I recall with great fondness sitting in my college classes and wondering what my professors' true motives were. Some seemed apathetic. Some were extremely passionate. Others were rather matter of fact. A few acted like they were doing us a favor by showing up to disperse their elegant pearls of wisdom before us mere swine students. Usually, that latter group had Teaching Assistants (TAs) at the ready to take over the instant the lecture was finished, similar to a press secretary taking questions after the president hurriedly departs the rostrum.
Those of you seniors who are anticipating your first-year experiences in the halls of ivy may be wondering about what you will encounter in the way of professorial behavior, motives, and demeanor. Along those lines, have you ever perused the opinions on RateMyProfessors.com? Of course, there are myriad motivations for posting the likes of some of those opinions, but many are quite entertaining. For example:
STAY AWAY! Does not want you to succeed. Is condescending and does not like opinions that differ from her own. Also doesn't do well teaching online due to she cannot comprehend what you mean. Will give zero for paper if she feels you didn't address her question fully. Also gives zeros for work turned in even 20 minutes late. BEWARE!!!!
But I digress. The real purpose of my post here today is to give you a peek inside the head of one professor whose behavior, motives, and demeanor aren't in the "BEWARE!!!!" category. Far from it. I think it's good that professors speak out in a candid sense about what they're trying to accomplish in the classroom. If you're wondering what you might encounter this fall, then hope that you can get a majority of faculty members like this one. Here are a few excerpts from inside this professorial head:
I Don't Lie Awake At Night Thinking of Ways to Ruin Your Life
by Art Carden, Assistant Professor of Economics at Rhodes College in Memphis, Tennessee
... One of the popular myths of higher education is that professors are sadists who live to inflict psychological trauma on undergraduates. Perhaps you believe that we pick students at random and then schedule all our assignments in such a way as to make those students’ lives as difficult as possible. The older I get and the longer I do this, the more I recognize that we (the professors) need to be more transparent about our philosophies of evaluation. How does this work? Let’s clarify a few things.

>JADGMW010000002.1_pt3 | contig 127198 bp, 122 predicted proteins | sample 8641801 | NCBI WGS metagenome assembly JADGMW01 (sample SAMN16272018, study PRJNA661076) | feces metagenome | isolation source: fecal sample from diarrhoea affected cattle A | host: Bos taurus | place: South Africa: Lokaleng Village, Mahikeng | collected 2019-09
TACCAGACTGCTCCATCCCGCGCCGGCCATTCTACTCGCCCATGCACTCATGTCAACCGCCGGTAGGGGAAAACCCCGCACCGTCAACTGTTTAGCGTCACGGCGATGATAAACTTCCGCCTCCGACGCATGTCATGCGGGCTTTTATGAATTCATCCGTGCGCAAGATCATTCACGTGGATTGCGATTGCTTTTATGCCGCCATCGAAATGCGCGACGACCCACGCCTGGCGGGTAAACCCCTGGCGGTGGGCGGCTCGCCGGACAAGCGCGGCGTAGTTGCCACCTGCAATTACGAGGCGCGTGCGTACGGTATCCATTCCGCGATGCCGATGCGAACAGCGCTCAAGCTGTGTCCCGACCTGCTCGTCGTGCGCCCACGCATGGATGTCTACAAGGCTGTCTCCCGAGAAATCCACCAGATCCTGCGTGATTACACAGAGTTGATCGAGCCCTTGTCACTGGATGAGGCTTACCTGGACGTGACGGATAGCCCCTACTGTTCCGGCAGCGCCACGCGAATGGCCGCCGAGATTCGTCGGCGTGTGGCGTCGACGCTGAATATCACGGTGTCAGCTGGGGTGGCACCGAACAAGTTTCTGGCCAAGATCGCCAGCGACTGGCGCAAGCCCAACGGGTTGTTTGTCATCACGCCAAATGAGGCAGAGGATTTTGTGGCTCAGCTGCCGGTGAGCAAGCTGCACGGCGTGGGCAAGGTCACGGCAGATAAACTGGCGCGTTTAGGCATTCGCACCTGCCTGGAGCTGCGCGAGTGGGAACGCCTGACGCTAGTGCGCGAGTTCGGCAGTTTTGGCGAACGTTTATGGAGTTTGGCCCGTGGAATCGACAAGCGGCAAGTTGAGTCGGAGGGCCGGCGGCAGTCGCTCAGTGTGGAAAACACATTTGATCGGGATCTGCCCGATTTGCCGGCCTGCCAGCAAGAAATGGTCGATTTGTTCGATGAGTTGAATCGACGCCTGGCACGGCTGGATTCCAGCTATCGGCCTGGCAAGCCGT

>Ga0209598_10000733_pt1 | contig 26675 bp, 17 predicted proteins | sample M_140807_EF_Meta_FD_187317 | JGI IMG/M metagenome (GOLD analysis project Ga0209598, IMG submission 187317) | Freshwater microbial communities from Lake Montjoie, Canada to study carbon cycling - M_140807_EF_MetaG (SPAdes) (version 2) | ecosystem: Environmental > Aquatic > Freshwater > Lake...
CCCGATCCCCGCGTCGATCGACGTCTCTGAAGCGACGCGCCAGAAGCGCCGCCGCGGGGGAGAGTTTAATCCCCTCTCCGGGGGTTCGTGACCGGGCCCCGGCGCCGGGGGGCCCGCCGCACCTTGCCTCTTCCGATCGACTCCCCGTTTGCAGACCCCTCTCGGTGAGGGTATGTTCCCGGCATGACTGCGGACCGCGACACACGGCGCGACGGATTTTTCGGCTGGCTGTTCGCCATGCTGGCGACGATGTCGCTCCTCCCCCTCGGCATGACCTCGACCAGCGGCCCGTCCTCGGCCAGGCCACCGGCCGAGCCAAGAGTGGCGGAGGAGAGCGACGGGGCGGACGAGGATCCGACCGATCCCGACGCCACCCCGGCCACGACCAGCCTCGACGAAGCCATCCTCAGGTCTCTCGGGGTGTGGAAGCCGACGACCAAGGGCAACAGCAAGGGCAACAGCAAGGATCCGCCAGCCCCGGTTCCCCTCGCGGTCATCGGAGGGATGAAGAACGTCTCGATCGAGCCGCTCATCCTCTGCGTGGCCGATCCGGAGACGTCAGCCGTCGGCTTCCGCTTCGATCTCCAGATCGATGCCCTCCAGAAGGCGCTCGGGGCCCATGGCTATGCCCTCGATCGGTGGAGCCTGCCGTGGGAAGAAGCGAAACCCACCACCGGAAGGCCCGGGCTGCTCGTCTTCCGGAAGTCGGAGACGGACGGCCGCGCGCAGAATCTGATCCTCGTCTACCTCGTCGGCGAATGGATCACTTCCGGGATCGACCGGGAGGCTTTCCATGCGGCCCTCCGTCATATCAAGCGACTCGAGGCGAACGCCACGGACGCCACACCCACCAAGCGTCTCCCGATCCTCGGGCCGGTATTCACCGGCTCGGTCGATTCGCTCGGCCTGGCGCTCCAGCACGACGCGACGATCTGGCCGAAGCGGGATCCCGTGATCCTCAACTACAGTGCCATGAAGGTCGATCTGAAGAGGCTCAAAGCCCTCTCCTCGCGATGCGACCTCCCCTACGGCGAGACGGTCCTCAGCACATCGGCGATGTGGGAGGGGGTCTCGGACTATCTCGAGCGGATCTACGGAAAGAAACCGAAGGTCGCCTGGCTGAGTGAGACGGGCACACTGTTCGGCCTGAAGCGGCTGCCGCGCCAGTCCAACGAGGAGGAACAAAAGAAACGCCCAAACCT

First, I do not “take off” points. You earn them. The difference is not merely rhetorical, nor is it trivial. In other words, you start with zero points and earn your way to a grade. You earn a grade in (say) Econ 100 for demonstrating that you have gained a degree of competence in economics ranging from being able to articulate the basic principles (enough to earn a C) to mastery and the ability to apply these principles to day-to-day affairs (which will earn an A). ...
Second, this means that the burden of proof is on you to demonstrate that you have mastered the material. It is not on me to demonstrate that you have not. My assumption at the beginning of each class is that you know somewhere between nothing and very little about basic economics unless you were lucky enough to have an exceptional high school economics course. Otherwise, why are you here? ...
... Finally, I’m here to be a mentor and instructor. This means that our relationship differs from the relationships that you have with your friends and family. Please don’t infer from this that I don’t care about you, because I do. A lot. I want to see you make good choices. I want to see you understand basic economics because I hope it will rock your world as it continues to rock mine and because the human consequences of lousy economic policy are enormous. That said, you should never take grades personally. I don’t think you’re stupid because you tank an exam, an assignment, or even an entire course. ...
Dear student, I once thought as you do. I once carried about the same misconceptions, the same litany of cognitive biases, and the same adolescent desire to blame others for my errors. I was (and remain) very poorly served by my immaturity. As shocking as it may seem, I still cling to a lot of it, even after four years of college, five years of graduate school, and now five-and-a-half years as a professor ... I’m still learning to put aside childish things. I hope you will do the same. Start now. The effort is daunting, but the rewards are substantial.
You should all be so fortunate to end up in classes with teachers like Professor Carden. So, start searching Rate My Professors!
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